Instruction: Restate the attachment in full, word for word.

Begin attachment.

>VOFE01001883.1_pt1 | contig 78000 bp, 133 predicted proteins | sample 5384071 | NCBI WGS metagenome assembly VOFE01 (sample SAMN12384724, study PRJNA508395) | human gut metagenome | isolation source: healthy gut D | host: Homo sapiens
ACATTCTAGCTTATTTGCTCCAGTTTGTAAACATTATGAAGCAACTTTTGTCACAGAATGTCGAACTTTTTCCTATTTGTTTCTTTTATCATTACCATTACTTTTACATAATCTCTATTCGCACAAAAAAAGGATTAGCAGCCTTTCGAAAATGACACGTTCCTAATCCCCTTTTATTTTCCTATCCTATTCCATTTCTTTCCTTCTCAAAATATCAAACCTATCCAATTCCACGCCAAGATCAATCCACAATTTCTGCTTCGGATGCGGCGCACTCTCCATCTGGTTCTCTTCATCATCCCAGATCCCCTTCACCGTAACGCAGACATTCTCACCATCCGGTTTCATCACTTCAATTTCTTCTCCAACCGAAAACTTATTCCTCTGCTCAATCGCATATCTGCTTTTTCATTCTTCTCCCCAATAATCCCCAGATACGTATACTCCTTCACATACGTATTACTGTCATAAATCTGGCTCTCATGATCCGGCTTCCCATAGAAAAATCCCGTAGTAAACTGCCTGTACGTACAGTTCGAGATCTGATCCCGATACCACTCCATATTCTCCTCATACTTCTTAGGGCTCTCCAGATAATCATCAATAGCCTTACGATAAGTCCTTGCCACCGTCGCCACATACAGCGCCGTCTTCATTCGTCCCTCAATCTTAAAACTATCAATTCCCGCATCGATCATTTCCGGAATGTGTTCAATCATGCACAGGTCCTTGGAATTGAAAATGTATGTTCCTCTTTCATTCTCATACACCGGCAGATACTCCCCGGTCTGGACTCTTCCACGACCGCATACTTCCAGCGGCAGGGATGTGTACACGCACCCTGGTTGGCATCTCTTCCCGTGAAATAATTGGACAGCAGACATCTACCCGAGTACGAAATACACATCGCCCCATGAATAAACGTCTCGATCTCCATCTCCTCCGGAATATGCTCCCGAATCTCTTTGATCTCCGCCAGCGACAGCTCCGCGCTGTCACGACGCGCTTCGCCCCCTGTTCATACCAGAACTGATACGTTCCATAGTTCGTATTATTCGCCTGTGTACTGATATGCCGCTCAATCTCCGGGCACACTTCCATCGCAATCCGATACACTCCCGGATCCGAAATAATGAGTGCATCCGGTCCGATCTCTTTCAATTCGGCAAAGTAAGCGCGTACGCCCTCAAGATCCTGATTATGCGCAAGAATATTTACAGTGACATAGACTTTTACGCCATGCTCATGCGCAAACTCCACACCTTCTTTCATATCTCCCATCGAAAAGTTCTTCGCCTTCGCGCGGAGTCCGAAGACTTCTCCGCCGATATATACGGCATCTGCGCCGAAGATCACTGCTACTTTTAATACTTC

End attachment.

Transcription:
>VOFE01001883.1_pt1 | contig 78000 bp, 133 predicted proteins | sample 5384071 | NCBI WGS metagenome assembly VOFE01 (sample SAMN12384724, study PRJNA508395) | human gut metagenome | isolation source: healthy gut D | host: Homo sapiens
ACATTCTAGCTTATTTGCTCCAGTTTGTAAACATTATGAAGCAACTTTTGTCACAGAATGTCGAACTTTTTCCTATTTGTTTCTTTTATCATTACCATTACTTTTACATAATCTCTATTCGCACAAAAAAAGGATTAGCAGCCTTTCGAAAATGACACGTTCCTAATCCCCTTTTATTTTCCTATCCTATTCCATTTCTTTCCTTCTCAAAATATCAAACCTATCCAATTCCACGCCAAGATCAATCCACAATTTCTGCTTCGGATGCGGCGCACTCTCCATCTGGTTCTCTTCATCATCCCAGATCCCCTTCACCGTAACGCAGACATTCTCACCATCCGGTTTCATCACTTCAATTTCTTCTCCAACCGAAAACTTATTCCTCTGCTCAATCGCATATCTGCTTTTTCATTCTTCTCCCCAATAATCCCCAGATACGTATACTCCTTCACATACGTATTACTGTCATAAATCTGGCTCTCATGATCCGGCTTCCCATAGAAAAATCCCGTAGTAAACTGCCTGTACGTACAGTTCGAGATCTGATCCCGATACCACTCCATATTCTCCTCATACTTCTTAGGGCTCTCCAGATAATCATCAATAGCCTTACGATAAGTCCTTGCCACCGTCGCCACATACAGCGCCGTCTTCATTCGTCCCTCAATCTTAAAACTATCAATTCCCGCATCGATCATTTCCGGAATGTGTTCAATCATGCACAGGTCCTTGGAATTGAAAATGTATGTTCCTCTTTCATTCTCATACACCGGCAGATACTCCCCGGTCTGGACTCTTCCACGACCGCATACTTCCAGCGGCAGGGATGTGTACACGCACCCTGGTTGGCATCTCTTCCCGTGAAATAATTGGACAGCAGACATCTACCCGAGTACGAAATACACATCGCCCCATGAATAAACGTCTCGATCTCCATCTCCTCCGGAATATGCTCCCGAATCTCTTTGATCTCCGCCAGCGACAGCTCCGCGCTGTCACGACGCGCTTCGCCCCCTGTTCATACCAGAACTGATACGTTCCATAGTTCGTATTATTCGCCTGTGTACTGATATGCCGCTCAATCTCCGGGCACACTTCCATCGCAATCCGATACACTCCCGGATCCGAAATAATGAGTGCATCCGGTCCGATCTCTTTCAATTCGGCAAAGTAAGCGCGTACGCCCTCAAGATCCTGATTATGCGCAAGAATATTTACAGTGACATAGACTTTTACGCCATGCTCATGCGCAAACTCCACACCTTCTTTCATATCTCCCATCGAAAAGTTCTTCGCCTTCGCGCGGAGTCCGAAGACTTCTCCGCCGATATATACGGCATCTGCGCCGAAGATCACTGCTACTTTTAATACTTC